While popular as a concept, positive thinking has its limitations. It is based on the idea that our thinking controls how we feel. But in my experience, the reverse is also true. Our feelings control our thinking.
You may have noticed that when you are in love or in a new relationship, you tend to think how wonderful life is. You may have also noticed that when you're sad or depressed, you tend to think how awful it is.
Thinking happens in the frontal cortex of the brain. Feelings happen in the body. We say that we have a lump in our throats or butterflies in our stomachs. We say that we feel weak in the knees, or feel something in our guts, or feel heartbroken. You are able to distinguish one feeling from another because it is a felt, in-your-body experience.
We have inherited a cultural bias that our thinking is superior and more evolved than our feelings and that we can and should use our thinking brains to tame, subdue, or control our emotions. And while self-control is something all children must learn, we tend to grow up with a habit of analyzing, pushing down on, pushing away, and judging our emotions. It becomes so second nature that we don't even realize we're doing it. It's this unconscious resistance to our feelings, not the feelings themselves, that's negatively impacting our health and driving our behavior behind-the-scenes. And it is this negative attitude toward our emotions that we must undo.
Not only is this habit of trying to suppress our emotions unhealthy, it requires a lot of effort and is ultimately ineffective. Take an Iraqi war vet for example. Intellectually he knows full- well that he is safe at home, but whenever he hears a car backfire he hits the ground. All the positive self-talk in the world will not convince the feelings, beliefs and memories in his bodymind, to react any differently. (Read more about trauma and the body here).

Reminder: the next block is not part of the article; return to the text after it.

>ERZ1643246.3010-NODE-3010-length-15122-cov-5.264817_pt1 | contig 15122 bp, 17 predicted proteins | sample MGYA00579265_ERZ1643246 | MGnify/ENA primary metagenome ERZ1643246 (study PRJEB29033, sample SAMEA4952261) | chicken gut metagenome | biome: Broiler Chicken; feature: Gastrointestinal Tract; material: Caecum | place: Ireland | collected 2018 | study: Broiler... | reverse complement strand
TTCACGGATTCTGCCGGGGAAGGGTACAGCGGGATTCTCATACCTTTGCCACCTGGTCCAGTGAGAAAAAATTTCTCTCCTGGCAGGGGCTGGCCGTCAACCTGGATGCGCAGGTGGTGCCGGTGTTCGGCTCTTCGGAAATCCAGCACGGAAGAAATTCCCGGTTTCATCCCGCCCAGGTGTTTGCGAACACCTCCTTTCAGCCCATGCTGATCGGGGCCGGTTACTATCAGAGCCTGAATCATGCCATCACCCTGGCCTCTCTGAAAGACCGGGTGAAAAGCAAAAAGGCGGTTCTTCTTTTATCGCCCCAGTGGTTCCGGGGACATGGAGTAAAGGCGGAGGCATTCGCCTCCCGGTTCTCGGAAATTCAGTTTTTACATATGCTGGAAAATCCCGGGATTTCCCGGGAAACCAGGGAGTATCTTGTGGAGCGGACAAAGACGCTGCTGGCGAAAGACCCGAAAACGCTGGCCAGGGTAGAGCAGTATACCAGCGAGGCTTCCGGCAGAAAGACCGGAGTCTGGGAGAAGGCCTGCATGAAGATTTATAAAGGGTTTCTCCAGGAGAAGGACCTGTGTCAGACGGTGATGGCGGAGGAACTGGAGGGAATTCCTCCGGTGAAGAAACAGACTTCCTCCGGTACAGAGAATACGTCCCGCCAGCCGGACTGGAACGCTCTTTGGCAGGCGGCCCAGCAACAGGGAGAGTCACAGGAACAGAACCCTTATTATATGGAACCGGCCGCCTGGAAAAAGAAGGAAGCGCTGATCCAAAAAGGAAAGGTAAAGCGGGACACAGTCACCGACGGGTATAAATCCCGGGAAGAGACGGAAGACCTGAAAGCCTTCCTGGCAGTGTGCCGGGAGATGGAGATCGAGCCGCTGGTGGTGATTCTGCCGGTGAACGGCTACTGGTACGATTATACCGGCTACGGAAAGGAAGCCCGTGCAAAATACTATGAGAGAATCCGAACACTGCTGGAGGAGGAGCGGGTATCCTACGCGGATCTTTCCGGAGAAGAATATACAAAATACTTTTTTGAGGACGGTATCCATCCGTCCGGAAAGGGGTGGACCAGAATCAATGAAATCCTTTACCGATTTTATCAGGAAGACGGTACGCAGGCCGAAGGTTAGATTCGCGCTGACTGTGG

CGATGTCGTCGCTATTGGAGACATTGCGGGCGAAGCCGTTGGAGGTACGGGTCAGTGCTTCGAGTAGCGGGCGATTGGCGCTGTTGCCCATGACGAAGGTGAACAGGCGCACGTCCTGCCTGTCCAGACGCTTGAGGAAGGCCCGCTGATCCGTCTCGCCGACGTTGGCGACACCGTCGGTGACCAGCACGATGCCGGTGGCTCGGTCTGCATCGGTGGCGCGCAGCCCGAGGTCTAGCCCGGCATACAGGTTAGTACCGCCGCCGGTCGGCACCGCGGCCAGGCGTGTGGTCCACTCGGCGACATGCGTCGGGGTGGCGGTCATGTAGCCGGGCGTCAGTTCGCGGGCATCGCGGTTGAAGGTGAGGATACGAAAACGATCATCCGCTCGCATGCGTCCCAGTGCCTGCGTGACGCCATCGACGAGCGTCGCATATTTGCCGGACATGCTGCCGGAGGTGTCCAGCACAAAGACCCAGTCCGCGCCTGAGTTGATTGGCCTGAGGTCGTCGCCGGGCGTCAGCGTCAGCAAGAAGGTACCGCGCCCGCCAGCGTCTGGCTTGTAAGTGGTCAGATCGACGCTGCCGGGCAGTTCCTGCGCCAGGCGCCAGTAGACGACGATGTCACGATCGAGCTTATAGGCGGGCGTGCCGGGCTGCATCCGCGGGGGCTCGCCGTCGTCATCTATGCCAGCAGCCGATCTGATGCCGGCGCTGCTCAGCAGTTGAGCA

While not all of us have experienced trauma to this degree, we've all had traumatic experiences. Things that happened to us when we were little may seem inconsequential as seen through our adult eyes, but your child-self might have perceived that her/his very life was at stake. These memories are stored as energy in the body and can be activated by current events and experienced as "over reactions."
As long as we treat our emotions and emotional reactions like embarrassing relatives we don't want to own up to or as unruly children we need to quiet, they will continue to make trouble and "act out" as soon as we let down our guard.
But if we can learn instead to listen to our emotions, hear what they have to say, and learn how to work with them with compassion, they will release. Then, not only will we feel better, but we'll develop an empowering and collaborative relationship with an inescapable aspect of our humanness. We will grow in love for what we once deemed unlovable and will naturally become more understanding of the hurt feelings that drive the behaviors of others.
So instead of trying to think positively in an effort to control how we feel, we learn how to change how we feel so that our thinking improves. Then, instead of trying to think positive, we will simply be positive - naturally.